Part of USS Phoenix: Destiny Interrupted

Prologue

Duckblind Observation Post on Mercia VII, home to a pre-industrial civilization
Aug. 16, 2288 (stardate 8788.1)
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“What I wouldn’t give for my husband’s bad coffee right now.”

Alicia Gregory stood in front of the food synthesizer, her hands wrapped around an insulated mug sipping what passed for coffee.

“I hear the next software update is going to improve the bacon and eggs formula,” Richard Salvador replied. He glanced over at Alicia, who took a seat next to him at the survey monitor table. “A shame they couldn’t assign us a cook.”

Alicia knew, however, that the mission profile did not permit luxuries like a cook or even a galley. The three members of the Mercia Duckblind Observation Team – the third member, Simon Rasmussen, was on a field observation outing – relieved the previous team two months ago and were nearing the end of their three-month hitch studying the pre-industrial civilization on Mercia VII.

The Federation’s Duckblind Initiative was new and had only been deployed to a limited number of pre-industrial planetary civilizations. Three-member teams of the Federation’s best anthropologists were assigned to a small base built into the natural landscape near multiple native settlements. The observation portals and access door were masked by hologram, camouflaging the duckblind to the native inhabitants. The teams would send updates weekly and a starship would deliver a new rotation of personnel every three months.

Although the weeks passed slowly, Alicia found the experience professionally fulfilling. Although team members were forbidden from interacting with natives during the daily field trips, she found there was great value in on-the-ground observation. There was a significant difference, for instance, in speculating what a tool was used for and actually watching it being used. She would take her experiences here on Mercia to the digs of long dead civilizations on other planets.

The communications panel beeped softly, and Alicia took the opportunity to return the half full coffee mug to the synthesizer for recycling on her way to answer the call.

“Mercia Base here,” she said after opening the channel. “Go ahead, Simon.”

Hourly check-in. I’m hearing talk of a jousting tournament next week in the village to the west of here.” Simon’s distinctive and precise British accent filtered through the speaker. “I’d really like to see that.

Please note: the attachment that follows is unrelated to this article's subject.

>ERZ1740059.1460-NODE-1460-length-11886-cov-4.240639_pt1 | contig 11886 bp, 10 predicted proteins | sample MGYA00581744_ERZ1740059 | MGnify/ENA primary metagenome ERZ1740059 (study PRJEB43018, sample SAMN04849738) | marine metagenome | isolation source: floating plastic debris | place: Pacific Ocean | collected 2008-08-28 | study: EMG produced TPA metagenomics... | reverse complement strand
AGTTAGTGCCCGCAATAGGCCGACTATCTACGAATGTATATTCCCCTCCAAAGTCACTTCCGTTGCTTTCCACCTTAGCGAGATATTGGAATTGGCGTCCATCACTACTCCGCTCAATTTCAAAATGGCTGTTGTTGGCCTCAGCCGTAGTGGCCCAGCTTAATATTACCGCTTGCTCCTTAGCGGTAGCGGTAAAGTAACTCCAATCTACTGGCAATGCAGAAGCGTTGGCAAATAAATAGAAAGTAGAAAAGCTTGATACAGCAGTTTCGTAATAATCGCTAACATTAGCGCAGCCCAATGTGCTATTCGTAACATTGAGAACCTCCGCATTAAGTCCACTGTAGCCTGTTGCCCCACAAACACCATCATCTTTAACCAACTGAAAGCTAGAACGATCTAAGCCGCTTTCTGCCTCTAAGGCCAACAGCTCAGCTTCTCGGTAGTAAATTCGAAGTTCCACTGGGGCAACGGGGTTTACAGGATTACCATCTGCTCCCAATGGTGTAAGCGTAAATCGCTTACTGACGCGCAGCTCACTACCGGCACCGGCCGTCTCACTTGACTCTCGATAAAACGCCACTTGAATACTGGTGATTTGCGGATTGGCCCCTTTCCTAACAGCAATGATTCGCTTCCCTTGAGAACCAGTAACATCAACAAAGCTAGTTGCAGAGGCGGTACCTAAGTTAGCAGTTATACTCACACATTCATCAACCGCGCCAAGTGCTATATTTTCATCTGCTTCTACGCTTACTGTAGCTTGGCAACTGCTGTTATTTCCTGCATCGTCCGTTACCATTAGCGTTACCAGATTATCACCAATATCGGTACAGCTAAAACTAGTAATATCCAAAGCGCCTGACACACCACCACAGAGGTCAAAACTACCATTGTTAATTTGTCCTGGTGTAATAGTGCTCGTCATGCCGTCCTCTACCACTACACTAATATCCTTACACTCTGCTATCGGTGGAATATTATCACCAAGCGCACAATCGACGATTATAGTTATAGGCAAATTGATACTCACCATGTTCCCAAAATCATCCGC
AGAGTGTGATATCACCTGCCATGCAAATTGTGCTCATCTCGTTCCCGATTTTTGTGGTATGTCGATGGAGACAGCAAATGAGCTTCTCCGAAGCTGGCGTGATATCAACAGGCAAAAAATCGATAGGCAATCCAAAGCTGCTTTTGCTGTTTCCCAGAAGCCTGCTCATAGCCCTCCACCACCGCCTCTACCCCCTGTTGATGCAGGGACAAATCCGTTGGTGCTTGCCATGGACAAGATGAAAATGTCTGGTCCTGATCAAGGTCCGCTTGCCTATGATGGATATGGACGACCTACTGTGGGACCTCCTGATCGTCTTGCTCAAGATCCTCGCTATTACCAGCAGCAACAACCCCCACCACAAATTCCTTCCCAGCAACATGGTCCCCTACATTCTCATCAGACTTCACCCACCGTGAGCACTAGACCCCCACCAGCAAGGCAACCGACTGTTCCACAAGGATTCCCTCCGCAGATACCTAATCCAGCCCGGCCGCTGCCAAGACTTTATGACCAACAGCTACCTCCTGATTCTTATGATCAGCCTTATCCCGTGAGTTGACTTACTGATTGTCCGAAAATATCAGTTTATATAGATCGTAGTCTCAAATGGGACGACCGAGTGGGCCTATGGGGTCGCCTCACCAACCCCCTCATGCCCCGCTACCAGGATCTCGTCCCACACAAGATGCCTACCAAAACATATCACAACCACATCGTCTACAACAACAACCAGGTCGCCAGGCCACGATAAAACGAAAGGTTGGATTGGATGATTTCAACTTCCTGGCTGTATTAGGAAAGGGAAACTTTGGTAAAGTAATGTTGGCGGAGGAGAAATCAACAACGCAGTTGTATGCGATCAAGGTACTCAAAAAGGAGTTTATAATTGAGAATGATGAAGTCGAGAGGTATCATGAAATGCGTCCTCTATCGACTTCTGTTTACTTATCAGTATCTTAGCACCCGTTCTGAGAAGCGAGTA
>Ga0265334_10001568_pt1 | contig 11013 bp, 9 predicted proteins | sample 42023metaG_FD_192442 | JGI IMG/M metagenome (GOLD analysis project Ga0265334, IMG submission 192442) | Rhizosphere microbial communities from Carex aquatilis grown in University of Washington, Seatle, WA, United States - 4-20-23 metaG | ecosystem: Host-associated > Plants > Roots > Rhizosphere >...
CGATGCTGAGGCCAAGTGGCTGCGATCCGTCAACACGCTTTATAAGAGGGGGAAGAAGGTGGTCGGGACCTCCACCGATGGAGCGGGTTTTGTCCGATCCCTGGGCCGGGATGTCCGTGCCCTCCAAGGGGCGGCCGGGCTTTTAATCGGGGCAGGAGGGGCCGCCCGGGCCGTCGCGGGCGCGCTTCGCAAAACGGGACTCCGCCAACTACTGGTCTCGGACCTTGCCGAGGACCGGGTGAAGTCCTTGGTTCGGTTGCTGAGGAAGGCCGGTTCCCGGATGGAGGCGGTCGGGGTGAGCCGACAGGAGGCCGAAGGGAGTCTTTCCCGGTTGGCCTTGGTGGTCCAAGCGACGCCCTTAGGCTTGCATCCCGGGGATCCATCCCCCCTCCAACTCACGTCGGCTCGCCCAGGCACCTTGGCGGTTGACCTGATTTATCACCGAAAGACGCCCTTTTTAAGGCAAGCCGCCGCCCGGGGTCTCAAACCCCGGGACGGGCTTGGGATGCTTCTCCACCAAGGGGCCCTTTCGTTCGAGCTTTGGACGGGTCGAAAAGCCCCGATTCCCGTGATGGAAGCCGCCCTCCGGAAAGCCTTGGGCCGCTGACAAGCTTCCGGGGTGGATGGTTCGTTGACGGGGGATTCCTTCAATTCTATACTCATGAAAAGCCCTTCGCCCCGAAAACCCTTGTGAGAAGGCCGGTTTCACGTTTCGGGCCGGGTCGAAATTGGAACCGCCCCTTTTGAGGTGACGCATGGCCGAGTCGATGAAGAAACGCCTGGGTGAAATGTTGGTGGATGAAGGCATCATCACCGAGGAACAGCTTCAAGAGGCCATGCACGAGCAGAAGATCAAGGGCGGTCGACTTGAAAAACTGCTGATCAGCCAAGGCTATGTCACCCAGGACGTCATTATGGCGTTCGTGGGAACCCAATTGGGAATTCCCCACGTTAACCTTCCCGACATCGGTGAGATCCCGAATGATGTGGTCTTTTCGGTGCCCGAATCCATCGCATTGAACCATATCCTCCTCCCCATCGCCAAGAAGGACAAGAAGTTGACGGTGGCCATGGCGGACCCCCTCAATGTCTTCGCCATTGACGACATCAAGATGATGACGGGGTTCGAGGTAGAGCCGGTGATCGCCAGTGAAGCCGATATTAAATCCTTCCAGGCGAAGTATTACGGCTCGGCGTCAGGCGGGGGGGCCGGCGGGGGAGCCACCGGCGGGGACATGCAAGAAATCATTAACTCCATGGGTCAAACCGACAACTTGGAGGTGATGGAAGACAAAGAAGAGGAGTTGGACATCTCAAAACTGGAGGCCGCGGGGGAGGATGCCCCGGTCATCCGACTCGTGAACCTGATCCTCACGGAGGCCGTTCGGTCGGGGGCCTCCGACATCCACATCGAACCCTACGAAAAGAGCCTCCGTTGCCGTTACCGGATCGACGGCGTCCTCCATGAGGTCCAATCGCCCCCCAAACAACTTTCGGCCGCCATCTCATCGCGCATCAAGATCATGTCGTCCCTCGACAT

Alicia smiled. Across from her Richard chuckled and shook his head.

“We’ll draw straws for that one, Simon,” Alicia answered. “Anything else?”

“Yes. Can we push back beam-in about thirty minutes today? I want to pick some wild fruit.”

In addition to being a top-notch anthropologist, Simon Rasmussen was a wilderness survivalist. He knew the safe fruit to pick and from which trees and bushes. If it weren’t for his occasional sojourns into a natural grove of fruit bearing trees, the team would have been limited to meals produced by the dubious food synthesizer.

“Go right ahead. We’ll see you at eighteen-thirty then. Mercia Base, out.”

Alicia was getting ready to return to her technology survey report when the sensor alert sounded.

Richard looked up from his own reading. “What’s that?”

Alicia shrugged as she brought up the sensor readout on the small base’s main viewscreen. Her expression morphed into one of confusion as she studied it.

“There’s a ship in orbit,” she said, sounding perplexed.

Richard looked over the top of his book. “We aren’t due for replacements in three weeks.”

Alicia shrugged again, and was about to reach for the communications control again when four orange columns of light coalesced into Mercian natives. Alicia’s face gasped in surprise as they lifted Klingon disruptors.

Exclaiming in excitement, she made a move toward a nearby weapons locker, but was taken down by a disruptor bolt, falling dead to the deck. Another blast made quick work of Richard, who never even had a chance to react. His body keeled over onto the survey monitor table.